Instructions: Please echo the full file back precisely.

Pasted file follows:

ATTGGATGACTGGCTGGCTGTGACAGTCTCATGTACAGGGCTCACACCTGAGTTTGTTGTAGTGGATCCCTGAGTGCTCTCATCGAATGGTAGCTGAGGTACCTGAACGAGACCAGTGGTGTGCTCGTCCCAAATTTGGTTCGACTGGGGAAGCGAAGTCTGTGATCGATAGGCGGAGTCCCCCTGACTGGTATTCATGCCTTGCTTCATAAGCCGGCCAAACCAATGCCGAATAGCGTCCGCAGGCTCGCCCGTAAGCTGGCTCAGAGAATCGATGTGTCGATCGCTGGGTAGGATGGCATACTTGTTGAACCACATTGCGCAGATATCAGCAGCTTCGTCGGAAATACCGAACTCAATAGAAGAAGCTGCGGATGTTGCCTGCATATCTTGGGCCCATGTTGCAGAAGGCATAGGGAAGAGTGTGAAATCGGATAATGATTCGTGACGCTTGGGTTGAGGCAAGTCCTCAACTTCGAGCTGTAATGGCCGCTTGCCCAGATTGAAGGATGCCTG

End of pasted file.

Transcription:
ATTGGATGACTGGCTGGCTGTGACAGTCTCATGTACAGGGCTCACACCTGAGTTTGTTGTAGTGGATCCCTGAGTGCTCTCATCGAATGGTAGCTGAGGTACCTGAACGAGACCAGTGGTGTGCTCGTCCCAAATTTGGTTCGACTGGGGAAGCGAAGTCTGTGATCGATAGGCGGAGTCCCCCTGACTGGTATTCATGCCTTGCTTCATAAGCCGGCCAAACCAATGCCGAATAGCGTCCGCAGGCTCGCCCGTAAGCTGGCTCAGAGAATCGATGTGTCGATCGCTGGGTAGGATGGCATACTTGTTGAACCACATTGCGCAGATATCAGCAGCTTCGTCGGAAATACCGAACTCAATAGAAGAAGCTGCGGATGTTGCCTGCATATCTTGGGCCCATGTTGCAGAAGGCATAGGGAAGAGTGTGAAATCGGATAATGATTCGTGACGCTTGGGTTGAGGCAAGTCCTCAACTTCGAGCTGTAATGGCCGCTTGCCCAGATTGAAGGATGCCTG